Home Inuit Forum My conversation with Ezra

My conversation with Ezra


By Terry Audla

I have had the pleasure of many firsts since taking on the role of National Inuit Leader in June: Meeting with Ministers of the Crown; representing Inuit at the annual Council of the Federation gathering of provincial and territorial premiers; and in late July, my first television interview with political pundit Ezra Levant for his Sun TV program, The Source.

I would not have expected to find an ally in the ultra-conservative Levant. I’m sure we disagree on many things. But the TV host had recently travelled to Tuktoyaktuk and Inuvik, where he attended the Inuvik Petroleum Show, and evidently learned about the importance of country food to Inuit.

To “celebrity environmentalists” like Sea Shepherd Captain Paul Watson, wanted by Interpol at the time of our interview after fleeing house arrest in Germany, Levant championed the freedom to hunt, crying, “Fight them with facts!”

That is exactly what Inuit have endeavoured to do in our legal attempts to overturn a law banning the import of seal products to the European Union. And when it comes to firing back at jet-setting activists who fly into remote communities, destroying industries and incomes, and fly right back out again, we’ll take all the help we can get.

Levant told the audience about a woman he met in Inuvik who told him her family could eat for a year on the muktuk from a single whale. He asked to go out hunting with the family, but she said no, fearing the footage would simply become added arsenal in the propaganda war against the harvest.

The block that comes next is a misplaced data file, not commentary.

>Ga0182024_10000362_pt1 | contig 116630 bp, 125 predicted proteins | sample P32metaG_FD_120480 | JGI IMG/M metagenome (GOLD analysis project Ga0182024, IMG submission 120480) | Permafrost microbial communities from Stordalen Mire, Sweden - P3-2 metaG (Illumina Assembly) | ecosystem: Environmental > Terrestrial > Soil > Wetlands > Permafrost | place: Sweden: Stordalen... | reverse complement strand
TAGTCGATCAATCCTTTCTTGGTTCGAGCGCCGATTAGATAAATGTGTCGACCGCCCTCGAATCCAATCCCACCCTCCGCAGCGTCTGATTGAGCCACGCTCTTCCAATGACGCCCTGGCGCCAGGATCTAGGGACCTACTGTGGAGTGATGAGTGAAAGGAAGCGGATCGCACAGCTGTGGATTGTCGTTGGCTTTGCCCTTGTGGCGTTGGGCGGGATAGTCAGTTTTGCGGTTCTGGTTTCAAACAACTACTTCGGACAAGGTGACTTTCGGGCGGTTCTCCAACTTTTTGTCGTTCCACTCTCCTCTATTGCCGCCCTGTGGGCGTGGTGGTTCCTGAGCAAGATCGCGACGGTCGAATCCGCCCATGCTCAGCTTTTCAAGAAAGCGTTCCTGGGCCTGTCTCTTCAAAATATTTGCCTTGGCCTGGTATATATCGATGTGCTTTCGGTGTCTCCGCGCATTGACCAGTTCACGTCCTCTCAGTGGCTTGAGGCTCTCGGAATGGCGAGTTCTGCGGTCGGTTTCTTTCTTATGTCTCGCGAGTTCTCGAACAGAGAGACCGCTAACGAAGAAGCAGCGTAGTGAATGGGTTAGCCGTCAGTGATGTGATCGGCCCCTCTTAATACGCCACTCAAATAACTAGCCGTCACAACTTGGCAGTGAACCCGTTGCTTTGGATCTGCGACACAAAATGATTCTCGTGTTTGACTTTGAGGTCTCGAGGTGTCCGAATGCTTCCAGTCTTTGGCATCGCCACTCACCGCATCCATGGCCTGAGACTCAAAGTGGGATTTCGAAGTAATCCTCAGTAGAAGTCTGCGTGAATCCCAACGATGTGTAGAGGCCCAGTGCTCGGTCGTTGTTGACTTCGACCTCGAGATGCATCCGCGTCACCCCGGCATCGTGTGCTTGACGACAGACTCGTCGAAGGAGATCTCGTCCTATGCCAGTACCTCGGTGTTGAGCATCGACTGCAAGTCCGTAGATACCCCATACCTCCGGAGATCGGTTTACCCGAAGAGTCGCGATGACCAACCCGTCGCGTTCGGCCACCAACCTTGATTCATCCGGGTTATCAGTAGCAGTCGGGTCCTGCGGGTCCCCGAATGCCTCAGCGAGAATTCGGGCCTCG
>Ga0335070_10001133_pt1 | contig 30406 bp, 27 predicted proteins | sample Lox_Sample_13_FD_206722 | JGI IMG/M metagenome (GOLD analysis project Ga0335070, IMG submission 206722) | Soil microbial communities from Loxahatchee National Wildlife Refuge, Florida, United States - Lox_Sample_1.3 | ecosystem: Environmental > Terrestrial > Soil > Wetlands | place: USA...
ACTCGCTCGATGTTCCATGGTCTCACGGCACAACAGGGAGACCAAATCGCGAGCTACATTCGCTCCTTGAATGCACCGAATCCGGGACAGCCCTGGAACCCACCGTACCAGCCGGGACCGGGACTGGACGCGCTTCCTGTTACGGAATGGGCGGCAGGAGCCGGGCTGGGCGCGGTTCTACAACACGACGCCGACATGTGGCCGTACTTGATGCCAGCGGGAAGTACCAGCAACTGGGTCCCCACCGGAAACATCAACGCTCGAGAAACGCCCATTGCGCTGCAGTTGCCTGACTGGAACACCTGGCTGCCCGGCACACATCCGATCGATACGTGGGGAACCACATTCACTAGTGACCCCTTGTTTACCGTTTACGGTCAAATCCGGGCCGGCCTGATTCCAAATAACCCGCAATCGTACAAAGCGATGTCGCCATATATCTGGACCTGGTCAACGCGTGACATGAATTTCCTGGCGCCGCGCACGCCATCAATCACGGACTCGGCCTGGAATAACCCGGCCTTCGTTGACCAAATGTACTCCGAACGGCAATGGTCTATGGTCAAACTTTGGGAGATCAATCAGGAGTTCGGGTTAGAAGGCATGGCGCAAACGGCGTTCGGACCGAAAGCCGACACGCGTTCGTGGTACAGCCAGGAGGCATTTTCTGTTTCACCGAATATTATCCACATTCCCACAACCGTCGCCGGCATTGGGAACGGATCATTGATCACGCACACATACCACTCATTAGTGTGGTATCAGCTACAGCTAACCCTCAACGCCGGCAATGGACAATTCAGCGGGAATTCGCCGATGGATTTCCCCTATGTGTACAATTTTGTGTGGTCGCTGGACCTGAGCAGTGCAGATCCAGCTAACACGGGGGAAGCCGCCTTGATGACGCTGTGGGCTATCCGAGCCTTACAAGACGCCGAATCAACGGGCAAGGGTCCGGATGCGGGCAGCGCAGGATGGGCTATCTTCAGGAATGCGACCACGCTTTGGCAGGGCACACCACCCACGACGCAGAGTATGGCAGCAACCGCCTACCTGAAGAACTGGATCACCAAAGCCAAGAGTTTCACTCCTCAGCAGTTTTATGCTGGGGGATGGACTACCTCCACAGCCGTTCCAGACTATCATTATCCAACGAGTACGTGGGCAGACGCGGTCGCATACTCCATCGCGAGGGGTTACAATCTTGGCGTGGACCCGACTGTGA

“Here was an Inuit woman whose family has been living off the bounty of the sea for centuries and just eating her traditional food,” he said, “and she was condemned as if she was some evil woman, afraid to show me what was in her freezer.”

The TV host himself decried the “emotional pornography” used by animal rights groups: “You could show almost any industrial activity and get the same emotional impact.” He even embraced the actions of former Governor-General Michaëlle Jean, who, in savouring a piece of seal heart handed to her by NTI President Cathy Towtongie, helped many Canadians truly understand the Inuit connection to the land.

“I didn’t have much time for our last Governor-General,” said Levant. But her actions showed “that whatever we’ve done wrong in our history with Aboriginal peoples, we’re not going to forsake them now in their battle against European celebrities.”

This is our 100-mile diet and nobody has the right to take it from us. It is worth remembering, when we begin to feel pressure from animal activists and the like, that we are fighting them with facts, and we are winning allies at every turn.